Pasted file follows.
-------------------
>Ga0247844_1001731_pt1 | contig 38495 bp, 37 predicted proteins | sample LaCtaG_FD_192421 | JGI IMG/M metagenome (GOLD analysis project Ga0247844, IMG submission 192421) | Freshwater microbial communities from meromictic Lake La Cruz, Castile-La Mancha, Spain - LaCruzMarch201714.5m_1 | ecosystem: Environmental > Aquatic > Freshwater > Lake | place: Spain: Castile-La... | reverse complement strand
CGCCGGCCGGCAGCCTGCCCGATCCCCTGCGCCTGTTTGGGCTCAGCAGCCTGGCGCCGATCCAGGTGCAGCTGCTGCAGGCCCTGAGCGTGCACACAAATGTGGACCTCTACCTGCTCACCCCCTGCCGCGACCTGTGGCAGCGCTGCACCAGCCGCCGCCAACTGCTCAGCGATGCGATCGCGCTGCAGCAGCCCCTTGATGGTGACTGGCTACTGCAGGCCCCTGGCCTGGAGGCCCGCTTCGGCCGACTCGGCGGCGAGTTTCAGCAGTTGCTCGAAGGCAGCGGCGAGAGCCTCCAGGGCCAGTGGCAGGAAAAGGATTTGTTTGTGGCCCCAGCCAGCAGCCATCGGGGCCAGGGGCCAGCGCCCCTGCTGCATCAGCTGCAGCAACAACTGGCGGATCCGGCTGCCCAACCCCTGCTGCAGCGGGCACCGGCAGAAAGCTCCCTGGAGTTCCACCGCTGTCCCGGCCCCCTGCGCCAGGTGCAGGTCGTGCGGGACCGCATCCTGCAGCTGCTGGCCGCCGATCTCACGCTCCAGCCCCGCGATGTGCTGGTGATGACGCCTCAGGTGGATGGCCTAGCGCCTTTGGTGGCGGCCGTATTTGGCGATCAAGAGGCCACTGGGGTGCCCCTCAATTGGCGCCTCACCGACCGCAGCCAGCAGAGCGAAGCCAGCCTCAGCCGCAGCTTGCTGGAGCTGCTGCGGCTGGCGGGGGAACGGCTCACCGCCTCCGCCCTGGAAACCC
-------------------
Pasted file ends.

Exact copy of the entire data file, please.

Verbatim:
>Ga0247844_1001731_pt1 | contig 38495 bp, 37 predicted proteins | sample LaCtaG_FD_192421 | JGI IMG/M metagenome (GOLD analysis project Ga0247844, IMG submission 192421) | Freshwater microbial communities from meromictic Lake La Cruz, Castile-La Mancha, Spain - LaCruzMarch201714.5m_1 | ecosystem: Environmental > Aquatic > Freshwater > Lake | place: Spain: Castile-La... | reverse complement strand
CGCCGGCCGGCAGCCTGCCCGATCCCCTGCGCCTGTTTGGGCTCAGCAGCCTGGCGCCGATCCAGGTGCAGCTGCTGCAGGCCCTGAGCGTGCACACAAATGTGGACCTCTACCTGCTCACCCCCTGCCGCGACCTGTGGCAGCGCTGCACCAGCCGCCGCCAACTGCTCAGCGATGCGATCGCGCTGCAGCAGCCCCTTGATGGTGACTGGCTACTGCAGGCCCCTGGCCTGGAGGCCCGCTTCGGCCGACTCGGCGGCGAGTTTCAGCAGTTGCTCGAAGGCAGCGGCGAGAGCCTCCAGGGCCAGTGGCAGGAAAAGGATTTGTTTGTGGCCCCAGCCAGCAGCCATCGGGGCCAGGGGCCAGCGCCCCTGCTGCATCAGCTGCAGCAACAACTGGCGGATCCGGCTGCCCAACCCCTGCTGCAGCGGGCACCGGCAGAAAGCTCCCTGGAGTTCCACCGCTGTCCCGGCCCCCTGCGCCAGGTGCAGGTCGTGCGGGACCGCATCCTGCAGCTGCTGGCCGCCGATCTCACGCTCCAGCCCCGCGATGTGCTGGTGATGACGCCTCAGGTGGATGGCCTAGCGCCTTTGGTGGCGGCCGTATTTGGCGATCAAGAGGCCACTGGGGTGCCCCTCAATTGGCGCCTCACCGACCGCAGCCAGCAGAGCGAAGCCAGCCTCAGCCGCAGCTTGCTGGAGCTGCTGCGGCTGGCGGGGGAACGGCTCACCGCCTCCGCCCTGGAAACCC